for Appalachian Ohio. Most of the virgin forest was cleared by farmers or used to
make charcoal for the iron furnaces but the tree cover has replenished itself. Today
the 29-county region contains more than two-thirds of Ohio’s 7.6 million acres of
forest. Ohio’s wood products industry accumulates more than $7 billion in annual
revenues. Related manufacturing concerns such as sawmills, woodworking shops, and
basket weavers add to the already strong industrial base. In Pike County, for example,
companies supplying paper products and modular housing employ many workers and the
county has also seen substantial growth in the cabinetry and furniture industries.
Nearby Adams County is home to Cedar Works one of the most renowned builders of
cedar birdfeeders in the world.
The landscape of woods and rolling hills bordered by the Ohio River is home to numerous
parks, nature preserves, and campgrounds. Visitors flock to this rural part of the
state to enjoy its natural beauty. Cultural and historic sites such as Amish Country
in the northwest and Underground Railroad posts along the Ohio River add to the
region’s appeal. These assets have made tourism a fast growing industry in the region
employing more than 85,700 people and bringing over $3.1 billion dollars in 2003.
Ecotourism is an especially attractive prospect given the presence of meandering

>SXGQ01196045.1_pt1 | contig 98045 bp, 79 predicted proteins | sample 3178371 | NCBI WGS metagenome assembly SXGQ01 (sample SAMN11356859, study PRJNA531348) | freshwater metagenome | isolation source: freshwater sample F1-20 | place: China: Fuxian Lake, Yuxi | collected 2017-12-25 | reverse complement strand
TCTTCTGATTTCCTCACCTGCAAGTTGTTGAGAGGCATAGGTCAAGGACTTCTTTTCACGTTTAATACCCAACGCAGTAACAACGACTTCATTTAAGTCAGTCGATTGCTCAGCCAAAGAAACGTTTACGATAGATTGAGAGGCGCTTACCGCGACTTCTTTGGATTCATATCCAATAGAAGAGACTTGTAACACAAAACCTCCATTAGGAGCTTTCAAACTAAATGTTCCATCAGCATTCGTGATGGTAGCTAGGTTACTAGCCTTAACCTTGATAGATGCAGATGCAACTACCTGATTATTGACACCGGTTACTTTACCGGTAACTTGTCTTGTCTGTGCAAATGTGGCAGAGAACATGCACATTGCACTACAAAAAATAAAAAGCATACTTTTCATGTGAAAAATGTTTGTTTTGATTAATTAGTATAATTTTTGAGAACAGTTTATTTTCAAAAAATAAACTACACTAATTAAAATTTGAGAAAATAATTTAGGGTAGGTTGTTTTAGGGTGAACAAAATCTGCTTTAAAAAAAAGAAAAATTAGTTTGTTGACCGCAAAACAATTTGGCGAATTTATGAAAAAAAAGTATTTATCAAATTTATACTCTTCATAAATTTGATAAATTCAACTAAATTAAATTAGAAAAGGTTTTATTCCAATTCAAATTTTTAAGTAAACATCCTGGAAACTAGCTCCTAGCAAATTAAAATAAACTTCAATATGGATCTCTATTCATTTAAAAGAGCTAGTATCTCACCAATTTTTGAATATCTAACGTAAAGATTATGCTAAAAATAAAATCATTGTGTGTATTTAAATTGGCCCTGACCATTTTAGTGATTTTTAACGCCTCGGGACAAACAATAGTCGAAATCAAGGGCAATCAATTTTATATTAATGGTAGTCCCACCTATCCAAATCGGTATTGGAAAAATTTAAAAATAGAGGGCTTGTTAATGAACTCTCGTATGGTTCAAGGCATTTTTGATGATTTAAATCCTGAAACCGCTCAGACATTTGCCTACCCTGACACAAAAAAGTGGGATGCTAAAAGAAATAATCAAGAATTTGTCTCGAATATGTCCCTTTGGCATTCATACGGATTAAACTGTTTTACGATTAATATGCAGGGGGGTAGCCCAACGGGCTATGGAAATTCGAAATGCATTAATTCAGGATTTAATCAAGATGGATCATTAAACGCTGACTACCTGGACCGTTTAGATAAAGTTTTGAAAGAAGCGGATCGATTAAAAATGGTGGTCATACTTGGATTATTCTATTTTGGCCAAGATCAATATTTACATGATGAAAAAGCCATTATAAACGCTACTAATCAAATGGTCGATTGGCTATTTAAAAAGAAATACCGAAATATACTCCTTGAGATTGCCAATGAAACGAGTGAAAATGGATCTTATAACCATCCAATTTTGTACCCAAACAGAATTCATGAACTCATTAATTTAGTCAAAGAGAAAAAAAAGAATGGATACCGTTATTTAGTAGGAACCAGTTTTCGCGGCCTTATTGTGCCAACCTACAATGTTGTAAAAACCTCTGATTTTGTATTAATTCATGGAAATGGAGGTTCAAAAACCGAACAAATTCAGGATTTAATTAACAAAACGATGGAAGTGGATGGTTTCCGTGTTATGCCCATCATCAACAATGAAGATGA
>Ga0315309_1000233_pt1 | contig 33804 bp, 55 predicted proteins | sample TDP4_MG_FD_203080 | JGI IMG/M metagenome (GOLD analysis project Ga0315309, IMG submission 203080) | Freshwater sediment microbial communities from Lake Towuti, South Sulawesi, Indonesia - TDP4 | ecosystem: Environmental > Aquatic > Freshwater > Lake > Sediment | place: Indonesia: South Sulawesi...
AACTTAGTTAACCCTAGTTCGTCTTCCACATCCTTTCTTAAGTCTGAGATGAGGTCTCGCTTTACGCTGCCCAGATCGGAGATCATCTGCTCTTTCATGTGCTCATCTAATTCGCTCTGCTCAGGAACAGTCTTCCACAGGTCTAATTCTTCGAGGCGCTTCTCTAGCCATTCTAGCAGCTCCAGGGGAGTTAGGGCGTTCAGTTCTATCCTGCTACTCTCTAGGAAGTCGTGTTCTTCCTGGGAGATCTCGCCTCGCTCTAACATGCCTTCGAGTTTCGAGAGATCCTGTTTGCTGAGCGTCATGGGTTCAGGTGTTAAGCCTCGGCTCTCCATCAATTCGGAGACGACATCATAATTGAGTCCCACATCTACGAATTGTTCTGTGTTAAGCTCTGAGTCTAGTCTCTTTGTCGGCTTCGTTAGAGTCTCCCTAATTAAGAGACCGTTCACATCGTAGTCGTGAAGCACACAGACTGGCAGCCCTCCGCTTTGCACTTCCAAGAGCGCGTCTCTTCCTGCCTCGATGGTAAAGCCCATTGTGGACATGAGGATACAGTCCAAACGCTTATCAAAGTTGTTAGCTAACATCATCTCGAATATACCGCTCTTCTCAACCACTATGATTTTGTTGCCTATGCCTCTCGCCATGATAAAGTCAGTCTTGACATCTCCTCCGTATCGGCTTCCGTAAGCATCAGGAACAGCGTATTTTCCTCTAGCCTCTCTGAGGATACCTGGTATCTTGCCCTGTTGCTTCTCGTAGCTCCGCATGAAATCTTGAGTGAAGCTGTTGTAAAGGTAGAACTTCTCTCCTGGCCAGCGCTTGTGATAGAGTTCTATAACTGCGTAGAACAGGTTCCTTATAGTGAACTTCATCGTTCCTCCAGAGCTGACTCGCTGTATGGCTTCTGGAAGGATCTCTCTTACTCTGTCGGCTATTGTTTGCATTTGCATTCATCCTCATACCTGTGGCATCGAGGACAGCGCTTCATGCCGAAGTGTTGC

streams, horse riding trails, and rare woodland plants in several counties.
Agriculture has also been a mainstay of the economy in some parts of Appalachian
Ohio. Holmes County ranks second in the state in oats and hay production as well
as in cattle and dairy farming. Holmes County also makes Swiss cheese products that
are popular throughout the Midwest. In Harrison County, traditionally known for
raising sheep, the predominant cash crops are oats, hay, corn, soybeans, and wheat
with winery operations also getting under way. In 2000, the agricultural industry
in Highland County generated over $42 million in sales of soybeans, corn, tobacco,
beef, and dairy products. Flower farming is also a colorfully emerging industry
in Meigs County.
As Ohio moves into its third century, a fundamental shift is occurring in the economy
of its Appalachian region. Though local governmental agencies still build industrial
parks and shell buildings to attract traditional manufacturers there is an increasing
emphasis on job creation through the startup of small businesses. Athens County,
for example, saw 784 business startups between 1995 and 2000. Athens County is also
home to a variety of small companies specializing in biomedical research, renewable
energy and gourmet food.
The strong presence of higher education in the region provides the research and
development capabilities so essential to high-tech companies. Additionally, the
state has instituted numerous programs to help many different types of entrepreneurs
succeed. Those programs include innovation centers, small business development centers,
and information technology alliances. Federal programs offered through the Appalachian
Regional Commission also support this comprehensive effort. Today the region is
home to the nation’s first new markets venture capital company and one of the nation’s
premier university-based business management and technical assistance operations.
All of these resources are serving as catalysts to revitalize and transform the
Appalachian Ohio economy.